Application Performance Monitoring (APM)
by Douglas Bernardini
Application performance monitoring (APM) is the collection of tools and processes designed to help information technology (IT) professionals ensure that the applications users work with meet performance standards and provide a valuable user experience (UX). Application performance monitoring falls under the more general, related term application performance management. While application performance monitoring only focuses on tracking the performance of an application, application performance management focuses on the broader concept of controlling an app’s performance levels — monitoring is a part of this.
An effective application performance monitoring solution should focus on infrastructure monitoring, as well as tracking the user experience, application dependencies and business transactions. Application Performance Monitoring tools provide administrators with the data they need to quickly discover, isolate and solve problems that can negatively affect an application’s performance.
IT professionals can use the performance metrics — which an APM tool gathers from a specific application or multiple applications on the same network — to identify the root cause of a problem. The data APM tools collect includes client CPU utilization, memory demands, data throughput and bandwidth consumption.
Purpose of Application Performance Monitoring
The continued availability and appropriate performance of an application are essential to a company’s ability to maintain uninterrupted business processes. An effective APM solution provides an organization with the ability to connect their app performance to their business outcomes, isolate and fix errors before they affect the end user and reduce the mean time to repair (MTTR).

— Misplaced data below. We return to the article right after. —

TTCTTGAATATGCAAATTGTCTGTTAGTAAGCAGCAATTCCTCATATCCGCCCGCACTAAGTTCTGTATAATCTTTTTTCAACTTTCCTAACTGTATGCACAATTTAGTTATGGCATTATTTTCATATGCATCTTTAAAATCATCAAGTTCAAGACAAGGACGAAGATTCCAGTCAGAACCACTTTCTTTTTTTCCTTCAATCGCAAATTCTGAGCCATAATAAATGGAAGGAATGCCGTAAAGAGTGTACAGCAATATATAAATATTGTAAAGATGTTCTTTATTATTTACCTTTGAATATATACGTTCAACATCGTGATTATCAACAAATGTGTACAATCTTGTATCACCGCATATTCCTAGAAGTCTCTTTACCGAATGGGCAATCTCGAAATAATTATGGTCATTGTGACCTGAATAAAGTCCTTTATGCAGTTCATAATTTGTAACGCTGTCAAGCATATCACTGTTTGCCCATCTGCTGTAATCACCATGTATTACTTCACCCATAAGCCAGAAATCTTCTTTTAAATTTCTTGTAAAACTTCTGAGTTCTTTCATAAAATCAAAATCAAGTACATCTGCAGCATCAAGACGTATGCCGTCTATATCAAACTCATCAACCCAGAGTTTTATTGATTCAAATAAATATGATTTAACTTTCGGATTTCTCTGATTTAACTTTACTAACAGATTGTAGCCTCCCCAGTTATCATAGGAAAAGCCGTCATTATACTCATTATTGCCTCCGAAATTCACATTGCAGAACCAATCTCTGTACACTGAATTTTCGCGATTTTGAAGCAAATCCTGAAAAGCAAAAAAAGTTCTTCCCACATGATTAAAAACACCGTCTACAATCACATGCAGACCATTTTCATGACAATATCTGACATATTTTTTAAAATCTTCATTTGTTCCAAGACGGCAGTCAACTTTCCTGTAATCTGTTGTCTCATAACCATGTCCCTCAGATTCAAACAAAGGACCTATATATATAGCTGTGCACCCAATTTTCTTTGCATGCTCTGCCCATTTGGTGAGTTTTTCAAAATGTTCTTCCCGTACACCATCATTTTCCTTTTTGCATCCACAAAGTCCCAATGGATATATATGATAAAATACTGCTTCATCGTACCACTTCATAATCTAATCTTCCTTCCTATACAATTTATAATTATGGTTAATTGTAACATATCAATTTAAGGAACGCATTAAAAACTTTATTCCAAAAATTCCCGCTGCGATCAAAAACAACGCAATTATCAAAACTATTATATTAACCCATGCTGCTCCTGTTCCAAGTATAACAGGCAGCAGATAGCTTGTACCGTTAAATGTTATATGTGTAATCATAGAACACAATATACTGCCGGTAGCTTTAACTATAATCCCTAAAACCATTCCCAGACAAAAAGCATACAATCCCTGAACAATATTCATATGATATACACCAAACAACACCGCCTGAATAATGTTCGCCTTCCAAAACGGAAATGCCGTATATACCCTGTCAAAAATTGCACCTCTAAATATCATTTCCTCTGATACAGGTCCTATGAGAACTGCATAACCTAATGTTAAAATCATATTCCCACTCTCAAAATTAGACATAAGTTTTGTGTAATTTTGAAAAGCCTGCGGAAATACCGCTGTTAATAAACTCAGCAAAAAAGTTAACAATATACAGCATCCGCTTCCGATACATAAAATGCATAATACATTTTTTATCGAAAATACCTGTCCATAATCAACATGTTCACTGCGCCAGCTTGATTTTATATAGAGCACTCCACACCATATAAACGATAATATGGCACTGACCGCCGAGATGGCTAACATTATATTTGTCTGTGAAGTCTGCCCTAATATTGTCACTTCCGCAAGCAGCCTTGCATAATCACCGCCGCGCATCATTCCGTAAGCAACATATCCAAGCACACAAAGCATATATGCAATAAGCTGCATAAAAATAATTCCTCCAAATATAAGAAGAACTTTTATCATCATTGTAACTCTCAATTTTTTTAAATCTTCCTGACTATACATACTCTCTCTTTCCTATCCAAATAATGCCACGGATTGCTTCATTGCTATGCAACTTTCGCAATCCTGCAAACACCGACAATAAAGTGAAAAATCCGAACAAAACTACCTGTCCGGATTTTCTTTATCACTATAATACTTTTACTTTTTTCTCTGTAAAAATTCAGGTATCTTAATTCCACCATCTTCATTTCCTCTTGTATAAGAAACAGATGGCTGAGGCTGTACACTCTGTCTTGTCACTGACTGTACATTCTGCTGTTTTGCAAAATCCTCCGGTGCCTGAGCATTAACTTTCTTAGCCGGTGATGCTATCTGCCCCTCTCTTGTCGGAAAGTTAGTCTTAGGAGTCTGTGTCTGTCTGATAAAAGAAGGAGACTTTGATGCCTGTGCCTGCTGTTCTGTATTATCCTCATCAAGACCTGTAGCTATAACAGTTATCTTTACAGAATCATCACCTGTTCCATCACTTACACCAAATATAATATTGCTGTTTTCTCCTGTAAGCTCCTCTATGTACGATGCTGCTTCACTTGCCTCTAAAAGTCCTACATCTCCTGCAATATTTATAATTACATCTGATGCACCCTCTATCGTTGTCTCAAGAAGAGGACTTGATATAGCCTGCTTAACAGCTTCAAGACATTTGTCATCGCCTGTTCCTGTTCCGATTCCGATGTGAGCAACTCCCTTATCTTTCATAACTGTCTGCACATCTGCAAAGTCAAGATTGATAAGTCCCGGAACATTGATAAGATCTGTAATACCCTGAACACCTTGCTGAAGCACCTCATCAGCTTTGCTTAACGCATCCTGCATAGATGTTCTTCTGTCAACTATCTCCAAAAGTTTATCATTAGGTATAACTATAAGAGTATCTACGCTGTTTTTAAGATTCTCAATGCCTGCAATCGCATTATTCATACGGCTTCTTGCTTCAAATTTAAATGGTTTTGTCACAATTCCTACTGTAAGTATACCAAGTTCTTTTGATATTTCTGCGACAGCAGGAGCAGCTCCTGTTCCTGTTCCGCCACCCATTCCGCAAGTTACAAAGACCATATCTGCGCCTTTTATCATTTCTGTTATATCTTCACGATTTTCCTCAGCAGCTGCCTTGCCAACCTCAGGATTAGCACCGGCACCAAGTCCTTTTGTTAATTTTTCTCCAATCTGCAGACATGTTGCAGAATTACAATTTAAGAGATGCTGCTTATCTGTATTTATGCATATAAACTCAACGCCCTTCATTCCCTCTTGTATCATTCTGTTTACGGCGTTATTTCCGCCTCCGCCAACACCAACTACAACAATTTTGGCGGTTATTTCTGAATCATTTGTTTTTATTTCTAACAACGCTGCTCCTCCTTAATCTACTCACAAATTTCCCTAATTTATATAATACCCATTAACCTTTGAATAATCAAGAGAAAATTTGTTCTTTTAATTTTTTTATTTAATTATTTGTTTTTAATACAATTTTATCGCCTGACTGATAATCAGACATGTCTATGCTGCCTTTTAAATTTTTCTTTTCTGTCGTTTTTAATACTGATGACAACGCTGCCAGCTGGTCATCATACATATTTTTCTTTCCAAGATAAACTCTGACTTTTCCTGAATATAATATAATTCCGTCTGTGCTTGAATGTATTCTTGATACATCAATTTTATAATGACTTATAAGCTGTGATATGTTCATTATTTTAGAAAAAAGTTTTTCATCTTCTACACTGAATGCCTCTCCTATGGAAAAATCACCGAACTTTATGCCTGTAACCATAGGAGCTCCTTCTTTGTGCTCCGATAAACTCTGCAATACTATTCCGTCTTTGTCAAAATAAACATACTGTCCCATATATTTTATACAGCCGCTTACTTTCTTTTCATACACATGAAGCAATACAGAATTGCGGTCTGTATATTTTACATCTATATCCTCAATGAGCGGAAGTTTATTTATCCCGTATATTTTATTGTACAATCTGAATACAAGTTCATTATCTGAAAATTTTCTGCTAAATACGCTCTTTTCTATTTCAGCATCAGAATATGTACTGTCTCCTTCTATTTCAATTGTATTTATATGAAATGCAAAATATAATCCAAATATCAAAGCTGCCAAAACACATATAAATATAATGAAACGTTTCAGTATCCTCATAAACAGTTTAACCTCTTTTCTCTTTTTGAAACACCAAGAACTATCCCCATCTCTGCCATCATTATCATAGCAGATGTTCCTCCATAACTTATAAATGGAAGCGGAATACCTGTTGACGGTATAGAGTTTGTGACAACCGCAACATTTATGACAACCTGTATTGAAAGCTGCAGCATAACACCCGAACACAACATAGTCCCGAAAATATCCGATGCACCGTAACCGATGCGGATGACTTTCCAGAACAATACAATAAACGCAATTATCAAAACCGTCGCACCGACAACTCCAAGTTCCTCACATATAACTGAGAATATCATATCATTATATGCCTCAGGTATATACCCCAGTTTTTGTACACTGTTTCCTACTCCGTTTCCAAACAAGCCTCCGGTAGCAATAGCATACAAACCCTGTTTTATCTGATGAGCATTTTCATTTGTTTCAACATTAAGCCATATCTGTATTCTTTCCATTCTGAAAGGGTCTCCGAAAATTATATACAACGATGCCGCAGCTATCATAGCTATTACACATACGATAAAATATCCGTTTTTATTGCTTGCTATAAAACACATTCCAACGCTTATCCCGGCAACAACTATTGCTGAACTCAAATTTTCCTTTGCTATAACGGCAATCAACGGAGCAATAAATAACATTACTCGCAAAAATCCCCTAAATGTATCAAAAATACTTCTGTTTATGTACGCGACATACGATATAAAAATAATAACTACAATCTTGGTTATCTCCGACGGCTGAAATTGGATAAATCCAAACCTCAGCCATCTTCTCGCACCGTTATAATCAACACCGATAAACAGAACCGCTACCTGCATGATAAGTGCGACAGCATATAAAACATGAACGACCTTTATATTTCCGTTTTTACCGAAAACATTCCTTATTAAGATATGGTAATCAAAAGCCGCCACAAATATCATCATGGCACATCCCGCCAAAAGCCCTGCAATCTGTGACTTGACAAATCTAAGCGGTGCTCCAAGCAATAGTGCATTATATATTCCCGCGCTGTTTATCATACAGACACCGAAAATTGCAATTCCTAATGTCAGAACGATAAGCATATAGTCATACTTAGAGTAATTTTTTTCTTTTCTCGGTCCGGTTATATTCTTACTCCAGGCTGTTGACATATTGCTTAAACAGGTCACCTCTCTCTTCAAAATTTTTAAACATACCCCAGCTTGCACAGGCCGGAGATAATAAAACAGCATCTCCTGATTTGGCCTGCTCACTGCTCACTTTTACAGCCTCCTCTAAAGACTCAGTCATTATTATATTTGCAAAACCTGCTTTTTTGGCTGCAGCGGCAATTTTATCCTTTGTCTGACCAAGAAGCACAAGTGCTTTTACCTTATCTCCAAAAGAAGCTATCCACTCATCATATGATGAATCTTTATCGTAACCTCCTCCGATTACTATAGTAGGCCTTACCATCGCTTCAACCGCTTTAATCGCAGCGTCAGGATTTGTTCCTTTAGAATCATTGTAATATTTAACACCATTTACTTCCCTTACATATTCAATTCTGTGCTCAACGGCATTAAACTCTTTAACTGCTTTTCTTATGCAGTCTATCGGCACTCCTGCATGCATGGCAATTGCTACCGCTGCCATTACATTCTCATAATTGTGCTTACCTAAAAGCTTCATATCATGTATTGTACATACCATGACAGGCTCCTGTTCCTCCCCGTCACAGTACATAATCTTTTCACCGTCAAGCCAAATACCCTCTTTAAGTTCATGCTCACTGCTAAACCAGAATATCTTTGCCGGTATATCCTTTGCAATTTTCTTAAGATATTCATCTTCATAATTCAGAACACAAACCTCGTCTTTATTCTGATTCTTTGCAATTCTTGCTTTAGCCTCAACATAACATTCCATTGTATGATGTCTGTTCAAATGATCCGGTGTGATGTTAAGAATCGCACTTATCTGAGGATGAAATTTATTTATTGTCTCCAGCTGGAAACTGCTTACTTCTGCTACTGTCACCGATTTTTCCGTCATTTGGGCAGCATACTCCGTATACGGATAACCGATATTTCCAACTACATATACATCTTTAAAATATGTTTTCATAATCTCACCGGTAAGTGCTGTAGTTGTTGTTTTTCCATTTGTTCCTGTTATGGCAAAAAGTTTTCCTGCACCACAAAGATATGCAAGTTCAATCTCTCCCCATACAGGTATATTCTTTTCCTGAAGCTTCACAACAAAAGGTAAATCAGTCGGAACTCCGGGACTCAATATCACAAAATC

APM tools gather and quantify data from almost anything that plays a role in an app’s performance. At the foundation, application performance monitoring tools look at the application’s hosting platform, mine information on process utilization and examine memory demands and disk read/write speeds. They also track processor utilization, which consists of the number of operations per second the CPU server performs.
If memory usage is high, application performance issues will arise. As a result, APM tracks how much short-term data a CPU stores.
At the software level, APM tools track error rates, or how often an application runs into a problem or fails. For example, an error can occur when there is not enough memory for the application to access. Application performance monitoring tools also monitor code execution to identify where there might be bottlenecks during memory-intensive processes, such as searching a database.
Automated load balancing has the potential to trick IT professionals into thinking everything is working properly because the combined performance of the servers appears to be fine. In reality, the automation could be masking issues where some servers are carrying more of the load than others. APM tools can help IT professionals avoid this issue by tracking all the servers at once to find out where a problem may be.
Components of Application Performance Monitoring
Application performance monitoring focuses on tracking five primary components of app performance:
- Runtime application architecture
- Real user monitoring
- Business transactions
- Component monitoring
- Analytics and reporting
Runtime application architecture
Analyzes the hardware and software components used in the app’s execution and the parts they communicate with. Through pattern recognition and the identification of performance problems, IT professionals are able to anticipate the potential for future problems before they happen.
Real user monitoring